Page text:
WinInfo Short Takes: Week of May 1

WHISTLER, THE FOLLOW-UP to Windows 2000 that Microsoft will ship in the first half of 2001, includes a technology code-named "Fusion" that I mentioned yesterday in WinInfo. One thing I forgot to mention about this technology, which will essentially isolate applications from the OS and from each other, is the excellent slogan for Fusion, which was clearly ripped off from Java's "write once, run anywhere." It goes like this: "Run once, run forever." Nice.

THIS ONE HAS the makings of a TNT movie of the week: PKZIP creator Philip Katz (get it? "Philip Katz ZIP") died last week of complications from chronic alcoholism. Sadly, Katz had a strange history of problems, including a 1997 incident in which the software developer was found living "knee-deep in garbage and decaying food" at his luxury condo after neighbors complained of odors, insects, and mice. But though Katz obviously had personal issues that should have been a warning to friends and family, his legacy at least will live on since his compression software is a ubiquitous part of computer users' lives everywhere. Anyone else remember the legal problems with PKARC that caused Katz to create PKZIP in the first place?

ORACLE CEO LARRY Ellison, who has been playing second fiddle to Microsoft uber-geek Bill Gates since the beginning of time, may have finally delivered his final comeuppance, surpassing Gates as the world's richest man. This is due largely to the tanking Microsoft stock, to which Gates owes much of his wealth. And unlike Gates, maybe Ellison is someone we can all rally around: He's good looking, outgoing, races a yacht, and flies his own plane. In other words, he's actually cool. We haven't had a rich guy like this since the early days of Howard Hughes.

THIS ONE CRACKS me up: I've been reading since last year that Microsoft was supposedly renaming Windows CE to "Windows Powered" or, more recently, "PocketPC Powered by Windows." Folks, it ain't true. It's still called Windows CE. It's always been called Windows CE. And to drive home the point, Microsoft announced a new version of the product just this week. Guess what it's called? Yup, you guessed it: Frank Stallone. Actually, it's called Windows CE 3.0. Go figure.

THERE HASN'T BEEN a love of mediocrity this obvious since the Ford Escort was the number one selling car in America a decade ago: Our latest answer to Packard Bell, eMachines, surpassed IBM this month to become the number five seller of PCs in the United States. That places the company right behind Dell, Compaq, and HP but well ahead of IBM, Sony, just about every other PC maker on the planet, and Apple Computer, which makes Macintosh computers. I guess there's no accounting for taste.

LIKE MANY OF you, I eagerly downloaded Stephen King's first eBook, "Riding the Bullet," when it became available last month. This download requires software called the Glassbook Reader, which I've narrowed down as the culprit in some shutdown-related problems I've had with Windows 2000 on three separate machines. The short story is this: The version of the Glassbook Reader that is currently available prevents Windows 2000 from restarting or shutting down properly and, in the case of my laptop, it destroyed its Standby capability as well. The company has admitted the problem exists and will apparently address it in a future release, but I wish I had known about this a month ago.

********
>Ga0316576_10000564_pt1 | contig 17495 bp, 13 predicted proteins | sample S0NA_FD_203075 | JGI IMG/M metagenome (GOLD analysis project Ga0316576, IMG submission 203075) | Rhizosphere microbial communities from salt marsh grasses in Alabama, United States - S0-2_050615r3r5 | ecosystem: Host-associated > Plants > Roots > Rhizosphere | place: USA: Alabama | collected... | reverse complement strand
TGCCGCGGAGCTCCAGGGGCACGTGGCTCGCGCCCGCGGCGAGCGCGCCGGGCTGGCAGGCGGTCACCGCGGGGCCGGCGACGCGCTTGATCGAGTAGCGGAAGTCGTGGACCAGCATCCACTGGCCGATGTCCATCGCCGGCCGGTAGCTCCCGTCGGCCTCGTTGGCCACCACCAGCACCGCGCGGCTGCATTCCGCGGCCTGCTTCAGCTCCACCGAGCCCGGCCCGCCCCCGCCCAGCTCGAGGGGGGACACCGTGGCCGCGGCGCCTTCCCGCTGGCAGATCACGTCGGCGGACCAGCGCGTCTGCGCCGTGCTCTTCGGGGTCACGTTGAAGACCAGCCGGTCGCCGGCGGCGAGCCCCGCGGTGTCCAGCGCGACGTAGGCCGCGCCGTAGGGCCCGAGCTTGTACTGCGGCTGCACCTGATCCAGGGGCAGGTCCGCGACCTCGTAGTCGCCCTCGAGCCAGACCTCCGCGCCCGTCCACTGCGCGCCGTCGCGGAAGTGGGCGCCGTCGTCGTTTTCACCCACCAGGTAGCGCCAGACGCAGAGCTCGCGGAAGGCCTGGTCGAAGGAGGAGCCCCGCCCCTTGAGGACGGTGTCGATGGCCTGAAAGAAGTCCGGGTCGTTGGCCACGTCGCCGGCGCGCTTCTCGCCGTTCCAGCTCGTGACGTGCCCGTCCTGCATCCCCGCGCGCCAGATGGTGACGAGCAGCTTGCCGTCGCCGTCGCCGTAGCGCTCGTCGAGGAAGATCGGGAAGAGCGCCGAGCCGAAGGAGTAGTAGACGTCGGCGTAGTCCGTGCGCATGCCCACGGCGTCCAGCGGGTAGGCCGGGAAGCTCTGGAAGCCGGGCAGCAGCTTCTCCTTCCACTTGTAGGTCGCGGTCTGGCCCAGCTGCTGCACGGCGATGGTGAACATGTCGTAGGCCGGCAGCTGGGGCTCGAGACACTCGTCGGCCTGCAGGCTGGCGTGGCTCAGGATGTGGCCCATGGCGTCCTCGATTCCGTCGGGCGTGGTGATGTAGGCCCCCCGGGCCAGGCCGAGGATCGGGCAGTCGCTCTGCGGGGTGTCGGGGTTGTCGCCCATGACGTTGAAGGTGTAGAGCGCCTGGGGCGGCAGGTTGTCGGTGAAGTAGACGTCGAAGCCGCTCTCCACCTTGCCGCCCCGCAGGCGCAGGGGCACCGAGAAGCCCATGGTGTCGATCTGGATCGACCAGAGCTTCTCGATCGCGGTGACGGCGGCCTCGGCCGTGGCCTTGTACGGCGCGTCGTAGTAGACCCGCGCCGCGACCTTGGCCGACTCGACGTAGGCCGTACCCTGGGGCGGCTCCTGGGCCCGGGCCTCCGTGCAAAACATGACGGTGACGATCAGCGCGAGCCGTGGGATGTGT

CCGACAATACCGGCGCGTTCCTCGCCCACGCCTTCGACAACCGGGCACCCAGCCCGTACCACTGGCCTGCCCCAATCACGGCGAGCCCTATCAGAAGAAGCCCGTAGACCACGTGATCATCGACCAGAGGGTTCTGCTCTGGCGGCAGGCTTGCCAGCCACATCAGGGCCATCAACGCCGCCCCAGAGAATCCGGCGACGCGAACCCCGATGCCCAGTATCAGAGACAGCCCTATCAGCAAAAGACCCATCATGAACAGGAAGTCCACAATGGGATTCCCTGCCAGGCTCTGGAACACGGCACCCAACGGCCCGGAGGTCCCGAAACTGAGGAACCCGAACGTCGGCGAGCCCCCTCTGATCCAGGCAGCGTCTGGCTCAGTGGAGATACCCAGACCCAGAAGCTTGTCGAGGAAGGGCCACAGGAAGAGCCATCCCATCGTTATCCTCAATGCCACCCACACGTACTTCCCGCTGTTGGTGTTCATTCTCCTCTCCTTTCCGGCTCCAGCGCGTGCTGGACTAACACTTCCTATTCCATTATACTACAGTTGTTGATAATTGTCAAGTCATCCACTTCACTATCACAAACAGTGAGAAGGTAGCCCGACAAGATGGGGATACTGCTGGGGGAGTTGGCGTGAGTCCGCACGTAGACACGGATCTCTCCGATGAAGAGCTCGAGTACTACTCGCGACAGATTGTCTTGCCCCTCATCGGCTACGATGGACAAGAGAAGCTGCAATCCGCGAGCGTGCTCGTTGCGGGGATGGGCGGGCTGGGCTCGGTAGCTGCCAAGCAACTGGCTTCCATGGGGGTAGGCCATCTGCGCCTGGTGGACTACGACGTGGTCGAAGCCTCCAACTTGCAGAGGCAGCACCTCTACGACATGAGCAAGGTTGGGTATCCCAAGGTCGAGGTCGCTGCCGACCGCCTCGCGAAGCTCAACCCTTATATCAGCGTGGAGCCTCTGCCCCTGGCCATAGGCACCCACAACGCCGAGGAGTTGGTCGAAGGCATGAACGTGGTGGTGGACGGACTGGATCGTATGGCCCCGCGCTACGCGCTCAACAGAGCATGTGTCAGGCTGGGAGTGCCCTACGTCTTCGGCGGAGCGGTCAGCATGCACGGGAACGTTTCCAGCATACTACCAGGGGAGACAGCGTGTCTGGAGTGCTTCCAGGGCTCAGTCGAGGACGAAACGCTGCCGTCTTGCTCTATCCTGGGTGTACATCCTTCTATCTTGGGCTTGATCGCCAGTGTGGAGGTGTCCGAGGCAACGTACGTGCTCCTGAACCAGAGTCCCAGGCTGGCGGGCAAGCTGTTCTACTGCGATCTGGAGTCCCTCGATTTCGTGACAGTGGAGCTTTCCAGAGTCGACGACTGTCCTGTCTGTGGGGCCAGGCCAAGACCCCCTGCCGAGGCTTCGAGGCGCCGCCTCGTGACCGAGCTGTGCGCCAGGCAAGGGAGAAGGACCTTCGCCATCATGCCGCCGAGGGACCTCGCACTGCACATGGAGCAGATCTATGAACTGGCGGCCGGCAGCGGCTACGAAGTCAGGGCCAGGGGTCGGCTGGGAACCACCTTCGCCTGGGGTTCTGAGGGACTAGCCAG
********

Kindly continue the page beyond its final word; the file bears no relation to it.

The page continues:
AND SPEAKING OF Windows 2000 incompatibilities, Ion Storm finally released Daikatana, a game that's been delayed so many times it makes Windows 2000 look like a product that shipped on time. But the Daikatana demo that's out now has a not-so-subtle bug: It won't install on Windows 2000. While this is sure to infuriate anyone who sat through the 36 MB download, fear not, there's a solution: Simply extract the downloaded file instead of executing it; then run Setup from the extracted set of files. Then, it will install and run fine on Windows 2000. For the download, I recommend Planet Daikatana.

ANYONE WHO WROTE about the "Austin Gates" video shown at WinHEC this week is a bit behind the times, as this video was first shown at Fall Comdex last year and has made the rounds at every Microsoft event since as well. Microsoft often prepares humorous videos starring Bill Gates and Steve Ballmer, and this isn't even one of the more recent ones. Get with it, guys! Besides, Steve Ballmer as Mini-Me was far funnier anyway.

I'LL BE IN Phoenix, Arizona this week for the first time since we moved from there to Boston last August. But it's not all fun and sun: I'm going to be attending Windows 2000 Connections for five days of cutting edge Windows 2000 and Windows NT presentations by industry luminaries such as Mark Minasi, Sean Daily, Christa Anderson, and more. OK, I'll be hanging out with old friends and quickly visiting the old haunts too, what the heck. And while I'll be in Phoenix from Saturday until Wednesday, I don't expect this to affect the publication of WinInfo. See you there!

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